The hypothesis that systemic or intraventricular administration of corticotropin (ACTH) acts directly on limbic neurons to modulate corticotropin-releasing hormone (CRH) gene expression, independently of adrenal stimulation, was tested and confirmed in experiments on developing rats (9-11 days postnatal) at the University of California, Irvine. This down-regulation of CRH gene expression was not abolished in adrenalectomized animals, and was prevented by selective blocking of melanocortin receptors. It was reproduced by an ACTH fragment that does not promote the release of steroids. The authors conclude that ACTH activates melanocortin receptors to modulate CRH gene expression in amygdala neurons, supporting a direct, steroid independent anticonvulsant action of ACTH. [1]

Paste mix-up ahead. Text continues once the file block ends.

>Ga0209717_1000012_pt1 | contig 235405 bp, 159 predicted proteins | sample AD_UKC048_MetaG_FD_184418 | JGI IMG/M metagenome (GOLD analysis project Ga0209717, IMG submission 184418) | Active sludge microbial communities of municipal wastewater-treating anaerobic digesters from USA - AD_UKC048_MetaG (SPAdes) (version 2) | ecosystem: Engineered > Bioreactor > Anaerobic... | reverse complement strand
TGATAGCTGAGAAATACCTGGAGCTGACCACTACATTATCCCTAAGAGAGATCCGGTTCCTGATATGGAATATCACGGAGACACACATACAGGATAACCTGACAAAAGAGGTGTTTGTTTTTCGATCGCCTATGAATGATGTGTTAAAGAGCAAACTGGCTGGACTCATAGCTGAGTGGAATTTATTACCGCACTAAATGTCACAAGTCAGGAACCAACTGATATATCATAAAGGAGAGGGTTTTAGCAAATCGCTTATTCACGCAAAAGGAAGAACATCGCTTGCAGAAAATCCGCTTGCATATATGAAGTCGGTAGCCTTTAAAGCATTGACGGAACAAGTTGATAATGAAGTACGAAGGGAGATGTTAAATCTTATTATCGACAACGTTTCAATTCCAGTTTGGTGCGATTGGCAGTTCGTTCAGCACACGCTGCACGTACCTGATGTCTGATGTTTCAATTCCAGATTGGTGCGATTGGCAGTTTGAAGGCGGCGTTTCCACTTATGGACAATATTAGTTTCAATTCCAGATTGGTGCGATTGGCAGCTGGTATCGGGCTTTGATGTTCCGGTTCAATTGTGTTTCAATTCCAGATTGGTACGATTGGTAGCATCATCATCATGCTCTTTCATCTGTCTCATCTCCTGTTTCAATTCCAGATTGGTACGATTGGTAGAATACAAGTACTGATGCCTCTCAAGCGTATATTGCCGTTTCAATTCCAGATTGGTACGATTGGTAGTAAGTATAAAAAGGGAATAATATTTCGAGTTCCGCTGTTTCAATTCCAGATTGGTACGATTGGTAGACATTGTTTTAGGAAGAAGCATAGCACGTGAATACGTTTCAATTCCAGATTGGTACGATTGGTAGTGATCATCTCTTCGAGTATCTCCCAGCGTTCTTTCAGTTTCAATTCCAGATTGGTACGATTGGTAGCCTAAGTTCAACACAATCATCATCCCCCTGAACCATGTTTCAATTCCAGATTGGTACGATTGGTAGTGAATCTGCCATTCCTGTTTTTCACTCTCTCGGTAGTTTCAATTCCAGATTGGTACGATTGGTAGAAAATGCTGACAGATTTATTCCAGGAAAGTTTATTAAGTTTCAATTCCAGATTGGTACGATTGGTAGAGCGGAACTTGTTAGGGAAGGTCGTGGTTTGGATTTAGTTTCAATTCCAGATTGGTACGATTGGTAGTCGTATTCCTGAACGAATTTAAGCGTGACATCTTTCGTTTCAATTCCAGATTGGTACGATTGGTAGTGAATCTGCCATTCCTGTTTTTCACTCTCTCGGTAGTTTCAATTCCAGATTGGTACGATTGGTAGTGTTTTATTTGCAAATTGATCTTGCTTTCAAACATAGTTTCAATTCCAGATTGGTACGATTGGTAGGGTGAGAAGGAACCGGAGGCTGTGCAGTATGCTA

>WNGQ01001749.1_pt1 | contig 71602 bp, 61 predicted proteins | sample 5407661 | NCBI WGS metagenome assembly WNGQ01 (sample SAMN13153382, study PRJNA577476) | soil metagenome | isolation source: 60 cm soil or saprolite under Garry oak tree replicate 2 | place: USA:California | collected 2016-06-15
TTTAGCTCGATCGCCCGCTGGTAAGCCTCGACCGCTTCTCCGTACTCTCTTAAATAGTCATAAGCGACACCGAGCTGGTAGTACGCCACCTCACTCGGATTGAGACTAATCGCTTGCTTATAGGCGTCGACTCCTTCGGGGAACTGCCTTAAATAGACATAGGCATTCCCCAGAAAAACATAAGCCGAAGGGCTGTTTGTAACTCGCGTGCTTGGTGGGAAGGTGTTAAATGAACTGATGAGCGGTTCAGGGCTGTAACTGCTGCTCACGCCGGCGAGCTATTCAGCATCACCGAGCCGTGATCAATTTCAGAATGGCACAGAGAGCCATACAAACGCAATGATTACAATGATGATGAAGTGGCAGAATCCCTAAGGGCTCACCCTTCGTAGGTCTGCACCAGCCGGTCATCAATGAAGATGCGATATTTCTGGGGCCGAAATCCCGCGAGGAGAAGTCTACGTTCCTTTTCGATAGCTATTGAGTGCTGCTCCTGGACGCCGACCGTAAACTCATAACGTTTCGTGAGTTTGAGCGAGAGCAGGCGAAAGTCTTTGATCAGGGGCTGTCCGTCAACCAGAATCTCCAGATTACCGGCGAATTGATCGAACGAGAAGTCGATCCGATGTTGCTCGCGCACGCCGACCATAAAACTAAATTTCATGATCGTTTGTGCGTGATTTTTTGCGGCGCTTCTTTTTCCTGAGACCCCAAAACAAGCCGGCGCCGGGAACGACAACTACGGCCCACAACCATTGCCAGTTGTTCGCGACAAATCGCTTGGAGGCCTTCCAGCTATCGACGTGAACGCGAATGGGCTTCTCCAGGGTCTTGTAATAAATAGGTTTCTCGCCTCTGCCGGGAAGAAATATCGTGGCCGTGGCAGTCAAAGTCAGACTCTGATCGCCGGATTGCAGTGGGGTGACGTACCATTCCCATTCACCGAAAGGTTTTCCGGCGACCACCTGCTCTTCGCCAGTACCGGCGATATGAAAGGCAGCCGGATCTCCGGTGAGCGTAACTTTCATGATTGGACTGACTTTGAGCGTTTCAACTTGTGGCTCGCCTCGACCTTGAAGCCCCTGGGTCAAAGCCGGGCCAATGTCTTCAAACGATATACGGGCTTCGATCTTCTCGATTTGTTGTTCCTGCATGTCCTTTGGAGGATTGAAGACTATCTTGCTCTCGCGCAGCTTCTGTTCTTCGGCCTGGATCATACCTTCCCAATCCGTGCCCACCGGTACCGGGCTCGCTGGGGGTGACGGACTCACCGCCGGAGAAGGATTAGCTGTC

COMMENT. A direct, steroid independent mechanism of ACTH was postulated following clinical and laboratory animal studies in the 1950s and 60s, in Chicago at the Division of Neurology, Children’s Memorial Hospital, and at the University of Utah. Effects of ACTH on seizure thresholds varied with age, and were demonstrated in both intact and adrenalectomized animals (Woodbury, Timiras and Goodman, 1954, 1963; Millichap, Wasserman and Belton, 1957, 1965). Immature rats from birth to 8 days had a high seizure threshold. Between 8 and 16 days, brain excitability increased rapidly, and the threshold to experimental seizures was lowest at 25 to 30 days. Brunson and associates chose immature rats of 9-11 days for their experiments, at a time of relatively low seizure threshold, and equivalent to the age of infants with infantile spasms. ACTH may decrease this age-related excessive brain excitability by repressing CRH expression. Snead OC in an editorial describes this model of research as bedside-to-bench, and back. [2]